Olympic champion Shaunae Miller-Uibo, contesting her first European race of 2017, was a class apart in the 400m. The Bahamian had already built up a clear lead at half way and continued to ease ahead of her rivals. She could afford to ease down at the end and still won in a meeting record of 49.86.

USA’s Courtney Okolo was second in 50.41 with Jamaica’s NCAA champion Chrisann Gordon taking third in 51.05.

Miller-Uibo’s compatriot Steven Gardiner won the men’s event by an even bigger margin. The tall 21-year-old maintained his unbeaten streak this year, crossing the finish line in 44.61 to win comfortably from Slovenia’s Luka Janezic (45.44).

Samaai smashes meeting record

African champion Ruswahl Samaai added 43 centimetres to the meeting record in the long jump, putting together one of the best series of his career.

All five of the South African’s valid attempts were beyond 8.20m. He saved his best for last, sailing out to 8.34m to take the victory ahead of Olympic champion Jeff Henderson, who jumped 8.18m in the final round.

Bogdan Bondarenko led a Ukrainian 1-2 finish in the men’s high jump. The 2013 world champion won on countback from Andrii Protsenko after both men cleared 2.30m.

But the biggest cheers during the competition went to Italy’s Gianmarco Tamberi who, in his fourth competition since returning from an ankle injury, added eight centimetres to his season’s best with a leap of 2.28m to take third place.

Rudisha returns to winning ways

Following three successive losses, two-time Olympic champion David Rudisha recorded his first victory of 2017 by winning the 800m in 1:44.90.

It was a fairly straight-forward race for the world record-holder, who closely followed the pacemaker on the first lap before kicking for home to maintain his lead over compatriot Job Kinyor.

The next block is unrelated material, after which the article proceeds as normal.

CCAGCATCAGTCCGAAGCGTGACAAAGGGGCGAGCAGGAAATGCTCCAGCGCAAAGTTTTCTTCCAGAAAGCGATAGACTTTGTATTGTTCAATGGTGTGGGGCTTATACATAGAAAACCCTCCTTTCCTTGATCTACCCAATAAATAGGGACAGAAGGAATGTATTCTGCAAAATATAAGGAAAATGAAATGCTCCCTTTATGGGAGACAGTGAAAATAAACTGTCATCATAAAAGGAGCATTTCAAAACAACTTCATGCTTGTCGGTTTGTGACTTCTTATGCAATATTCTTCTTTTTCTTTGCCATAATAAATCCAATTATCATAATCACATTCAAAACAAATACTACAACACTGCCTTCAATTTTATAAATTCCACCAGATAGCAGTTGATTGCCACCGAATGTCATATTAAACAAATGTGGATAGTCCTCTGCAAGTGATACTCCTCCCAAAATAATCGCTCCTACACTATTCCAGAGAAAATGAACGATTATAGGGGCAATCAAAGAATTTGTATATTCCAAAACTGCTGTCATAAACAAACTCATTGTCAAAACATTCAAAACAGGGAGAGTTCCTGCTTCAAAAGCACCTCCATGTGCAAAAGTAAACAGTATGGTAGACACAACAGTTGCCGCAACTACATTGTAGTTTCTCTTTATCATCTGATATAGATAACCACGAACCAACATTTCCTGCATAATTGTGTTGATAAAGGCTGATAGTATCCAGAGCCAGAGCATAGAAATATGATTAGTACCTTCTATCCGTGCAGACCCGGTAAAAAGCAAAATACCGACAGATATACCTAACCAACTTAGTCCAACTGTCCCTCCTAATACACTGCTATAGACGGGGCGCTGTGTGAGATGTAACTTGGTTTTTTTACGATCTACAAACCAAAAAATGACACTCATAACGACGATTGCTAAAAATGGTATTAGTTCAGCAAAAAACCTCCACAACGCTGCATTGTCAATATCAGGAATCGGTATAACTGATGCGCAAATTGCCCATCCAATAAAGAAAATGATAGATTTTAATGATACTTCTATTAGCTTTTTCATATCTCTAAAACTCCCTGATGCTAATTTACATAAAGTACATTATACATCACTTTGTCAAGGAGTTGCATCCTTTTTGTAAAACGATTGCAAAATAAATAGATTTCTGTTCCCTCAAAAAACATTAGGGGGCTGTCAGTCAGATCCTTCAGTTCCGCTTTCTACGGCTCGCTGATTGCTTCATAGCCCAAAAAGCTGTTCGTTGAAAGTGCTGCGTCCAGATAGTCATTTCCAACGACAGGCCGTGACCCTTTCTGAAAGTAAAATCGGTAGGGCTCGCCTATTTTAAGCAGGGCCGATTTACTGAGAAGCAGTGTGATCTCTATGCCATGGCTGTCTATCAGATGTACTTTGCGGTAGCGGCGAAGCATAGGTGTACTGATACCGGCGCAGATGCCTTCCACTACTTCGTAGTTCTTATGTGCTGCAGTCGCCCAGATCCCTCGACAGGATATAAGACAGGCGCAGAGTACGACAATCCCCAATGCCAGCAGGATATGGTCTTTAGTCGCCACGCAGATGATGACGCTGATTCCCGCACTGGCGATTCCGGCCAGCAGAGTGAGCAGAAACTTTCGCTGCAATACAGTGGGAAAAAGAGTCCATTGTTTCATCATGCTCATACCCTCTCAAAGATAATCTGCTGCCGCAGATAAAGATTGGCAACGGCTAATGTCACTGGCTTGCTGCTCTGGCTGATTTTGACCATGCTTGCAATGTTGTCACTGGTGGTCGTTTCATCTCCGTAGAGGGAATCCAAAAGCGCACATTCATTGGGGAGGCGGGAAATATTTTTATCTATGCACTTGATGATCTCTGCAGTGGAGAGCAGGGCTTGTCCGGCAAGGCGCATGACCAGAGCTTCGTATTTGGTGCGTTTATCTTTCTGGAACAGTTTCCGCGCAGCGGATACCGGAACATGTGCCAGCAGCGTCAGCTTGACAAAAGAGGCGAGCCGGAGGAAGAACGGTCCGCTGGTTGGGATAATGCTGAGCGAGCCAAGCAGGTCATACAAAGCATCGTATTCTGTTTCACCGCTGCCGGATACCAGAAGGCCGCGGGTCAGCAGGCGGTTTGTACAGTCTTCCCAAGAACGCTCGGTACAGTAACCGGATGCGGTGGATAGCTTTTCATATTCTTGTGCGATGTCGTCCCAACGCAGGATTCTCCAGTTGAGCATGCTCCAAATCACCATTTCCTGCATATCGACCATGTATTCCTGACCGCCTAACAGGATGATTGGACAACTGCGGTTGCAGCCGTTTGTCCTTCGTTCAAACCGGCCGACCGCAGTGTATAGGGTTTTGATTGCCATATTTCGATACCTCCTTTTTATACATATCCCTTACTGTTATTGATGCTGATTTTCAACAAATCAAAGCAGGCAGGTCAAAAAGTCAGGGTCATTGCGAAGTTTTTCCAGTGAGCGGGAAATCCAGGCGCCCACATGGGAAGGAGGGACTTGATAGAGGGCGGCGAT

Another Olympic champion, Dalilah Muhammad, wasn’t quite so fortunate.

In her first outing since winning a historic 400m hurdles race at the US Championships, Muhammad was in contention for the lead for most of the race, but she clattered the final hurdle. It allowed Kori Carter to move into pole position, finishing strongly to win in 54.22. World indoor champion Kemi Adekoya also overtook Muhammad in the closing stages to take second place in 54.57 as Muhammad crossed the line in third in 54.62.

USA’s 2005 world champion Bershawn Jackson won the men’s event in 49.54, just 0.06 ahead of compatriot Byron Robinson.

Blessing Okagbare won the women’s 100m in 11.11 and then later lined up for the long jump. World and Olympic champion Tianna Bartoletta, who had finished fifth in the 100m in 11.27, gained redemption by winning the long jump with 6.79m, finishing just two centimetres in front of Okagbare.

Elsewhere, Justin Gatlin won the men’s 100m in 9.98, beating South Africa’s Akani Simbine by just 0.01. Simbine went on to finish a close second in the 200m, running 20.21 behind Isiah Young’s 20.14.

Olympic bronze medallist Anita Marton delighted the home crowd with a 19.48m victory in the women’s shot put. Zolton Kovago provided the second Hungarian triumph of the night, winning the men’s discus with 65.67m.

Jon Mulkeen for the IAAF